An Introduction to Clustered and Non-Clustered Index Data Structures

Execute:

Select EmpID From DummyTable1

Here are the results:

EmpID

4

6

1

3

10

2

5

8

9

7

As you may notice above, the data is still in the order we entered it, and not in any particular order. This is because adding the non-clustered index didn’t change how the data was stored and ordered on the data pages.

Now, let’s view the results of the DBCC IND command. In order to find out what happened when the new data was added to the table.

DBCC TRACEON (3604)
GO

Declare @DBID Int, @TableID Int
Select @DBID = db_id(), @TableID = object_id(‘DummyTable1′)
DBCC ind(@DBID, @TableID, -1)
GO

Here are the results:

PagePID

IndexID

PageType

26408

0

10

26255

0

1

26409

0

1

26412

0

1

26413

0

1

26411

2

10

26410

2

2

Let us execute the page 26410 again and get the index page details.

DBCC TRACEON (3604)
GO

dbcc page(10, 1, 26410, 3)
GO

SQL Server populates the index column data in order.  The last column (?) is pointed to the row locator.

Here are the results:

Method I

FileID

PageID

EMPID

?

1

26410

1

0x8F66000001000200

1

26410

2

0x2C67000001000000

1

26410

3

0×2967000001000000

1

26410

4

0x8F66000001000000

1

26410

5

0x2C67000001000100

1

26410

6

0x8F66000001000100

1

26410

7

0x2D67000001000000

1

26410

8

0x2C67000001000200

1

26410

9

0×2967000001000200

1

26410

10

0×2967000001000100

As I explained earlier, there are two types of row locations. We have seen Method I.  Now, let’s try Method II with the help of a clustered and non-clustered index in a table. DummyTable1 already has a non-clustered index. Let’s now add a new column to the DummyTabl1 table and add a clustered index on that column. 

Alter Table DummyTable1 Add EmpIndex Int IDENTITY(1,1)
GO

This will link the clustered index key value, instead of the row locator, and be will the combination of fileno, pageno and no of rows in a page.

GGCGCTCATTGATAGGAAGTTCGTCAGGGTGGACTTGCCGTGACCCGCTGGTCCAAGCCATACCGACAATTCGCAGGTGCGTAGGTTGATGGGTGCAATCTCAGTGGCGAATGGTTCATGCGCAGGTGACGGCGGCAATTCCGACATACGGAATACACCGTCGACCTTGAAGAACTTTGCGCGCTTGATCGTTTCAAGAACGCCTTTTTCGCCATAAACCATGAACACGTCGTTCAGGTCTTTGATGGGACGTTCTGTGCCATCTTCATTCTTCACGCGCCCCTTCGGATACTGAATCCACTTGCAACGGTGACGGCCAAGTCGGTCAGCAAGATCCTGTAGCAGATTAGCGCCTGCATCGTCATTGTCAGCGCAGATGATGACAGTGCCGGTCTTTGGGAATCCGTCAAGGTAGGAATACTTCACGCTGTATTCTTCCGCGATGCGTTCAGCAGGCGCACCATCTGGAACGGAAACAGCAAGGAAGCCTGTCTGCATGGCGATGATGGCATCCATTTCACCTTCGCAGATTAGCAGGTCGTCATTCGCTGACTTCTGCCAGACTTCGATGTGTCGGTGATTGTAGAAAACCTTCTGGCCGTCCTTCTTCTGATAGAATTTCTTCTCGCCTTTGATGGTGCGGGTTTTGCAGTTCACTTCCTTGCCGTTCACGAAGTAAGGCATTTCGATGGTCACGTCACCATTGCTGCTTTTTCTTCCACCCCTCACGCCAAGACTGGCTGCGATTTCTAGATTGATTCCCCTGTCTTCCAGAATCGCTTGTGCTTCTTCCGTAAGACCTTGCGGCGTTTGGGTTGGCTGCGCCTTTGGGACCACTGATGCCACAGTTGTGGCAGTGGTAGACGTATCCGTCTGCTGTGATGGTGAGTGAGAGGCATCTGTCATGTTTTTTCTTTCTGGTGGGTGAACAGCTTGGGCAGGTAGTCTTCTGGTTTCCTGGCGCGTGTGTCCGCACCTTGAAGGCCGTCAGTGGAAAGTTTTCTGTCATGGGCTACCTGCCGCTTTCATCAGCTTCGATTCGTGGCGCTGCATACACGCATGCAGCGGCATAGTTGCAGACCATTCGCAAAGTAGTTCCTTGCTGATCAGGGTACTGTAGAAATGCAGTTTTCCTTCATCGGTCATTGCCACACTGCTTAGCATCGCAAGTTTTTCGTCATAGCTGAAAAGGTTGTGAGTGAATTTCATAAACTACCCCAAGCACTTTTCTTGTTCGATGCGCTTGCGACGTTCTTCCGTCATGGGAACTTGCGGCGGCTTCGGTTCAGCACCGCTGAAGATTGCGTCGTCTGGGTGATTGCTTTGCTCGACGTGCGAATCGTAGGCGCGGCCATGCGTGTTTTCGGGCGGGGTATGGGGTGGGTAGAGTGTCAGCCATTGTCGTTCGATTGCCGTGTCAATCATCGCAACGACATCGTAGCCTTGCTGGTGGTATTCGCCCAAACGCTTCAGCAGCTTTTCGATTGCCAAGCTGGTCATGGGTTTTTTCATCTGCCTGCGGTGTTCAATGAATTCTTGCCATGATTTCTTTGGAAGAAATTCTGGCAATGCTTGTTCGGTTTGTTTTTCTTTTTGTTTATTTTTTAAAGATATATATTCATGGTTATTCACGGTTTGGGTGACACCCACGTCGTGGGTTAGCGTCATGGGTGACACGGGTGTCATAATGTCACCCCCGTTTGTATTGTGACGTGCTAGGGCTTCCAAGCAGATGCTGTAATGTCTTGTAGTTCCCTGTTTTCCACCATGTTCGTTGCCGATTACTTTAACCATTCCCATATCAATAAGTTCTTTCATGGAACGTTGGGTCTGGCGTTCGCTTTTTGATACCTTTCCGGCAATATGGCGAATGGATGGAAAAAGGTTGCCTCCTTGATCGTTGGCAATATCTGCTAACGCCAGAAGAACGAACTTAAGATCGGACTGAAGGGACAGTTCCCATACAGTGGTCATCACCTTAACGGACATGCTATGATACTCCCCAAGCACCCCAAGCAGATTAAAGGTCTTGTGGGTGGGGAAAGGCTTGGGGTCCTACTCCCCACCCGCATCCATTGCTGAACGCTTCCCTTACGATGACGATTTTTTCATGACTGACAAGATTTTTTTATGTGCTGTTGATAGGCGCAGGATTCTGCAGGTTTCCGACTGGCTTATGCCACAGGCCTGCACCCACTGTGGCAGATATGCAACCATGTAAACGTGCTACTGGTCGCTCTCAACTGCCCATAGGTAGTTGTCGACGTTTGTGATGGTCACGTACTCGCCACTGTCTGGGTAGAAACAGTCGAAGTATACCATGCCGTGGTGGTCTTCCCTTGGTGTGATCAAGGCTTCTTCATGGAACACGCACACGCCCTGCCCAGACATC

This adds the Empindex column to DummyTable1. I have used an identity column so that we will not have null values on that column.

You can execute the DBCC ind and DBCC page to check if there any change after the new column is added to the table. If you don’t want to check this yourself, I can tell you that adding the new column did not affect the total number of pages currently allocated to the table by SQL Server.

Now, let’s add a unique clustered index on the empindex column and then view the differences in page 26410.

First, we execute the DBCC ind command.  This displays a new set of pages for dummytable1.

DBCC TRACEON (3604)
GO

Declare @DBID Int, @TableID Int
Select @DBID = db_id(), @TableID = object_id(‘DummyTable1′)
DBCC ind(@DBID, @TableID, -1)
GO

Here are the results:

PagePID

IndexID

PageType

26415

1

10

26414

0

1

26416

1

2

26417

0

1

26418

0

1

26420

2

10

26419

2

2

Pages 26415 and 26420 have page allocation details.  Pages 26414, 26417 and 26418 have data page details.

Now, let’s view pages 26416 and 26419 and see the output.

DBCC TRACEON (3604)
GO

DBCC page(10, 1, 26416, 3)
GO

Continues…

Pages: 1 2 3 4 5 6




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4 Responses to “An Introduction to Clustered and Non-Clustered Index Data Structures”

  1. Where is the SQL code to add the unique clustered index?

    RE: “Now, let’s add a unique clustered index on the empindex column and then view the differences in page 26410.”

  2. Hi Kevin,

    It is on page 5 of this article:

    CREATE UNIQUE CLUSTERED INDEX DummyTable2_EmpIndex
    ON DummyTable2 (EmpID)
    GO

    Regards, Matt

  3. Great article! I am wondering now what the result will be when adding two clustered indexes on a table for two different rows that you will often query a group of rows on. I’m not sure if I can have multiple clustered indexes on a single table. It seems I would have to have an additional copy of the data to have it physically arranged in two different orders if it’s possible taking up more space and making writes more expensive to the table.

  4. CREATE UNIQUE CLUSTERED INDEX DummyTable1_empindex
    ON DummyTable1 (EmpIndex);
    GO

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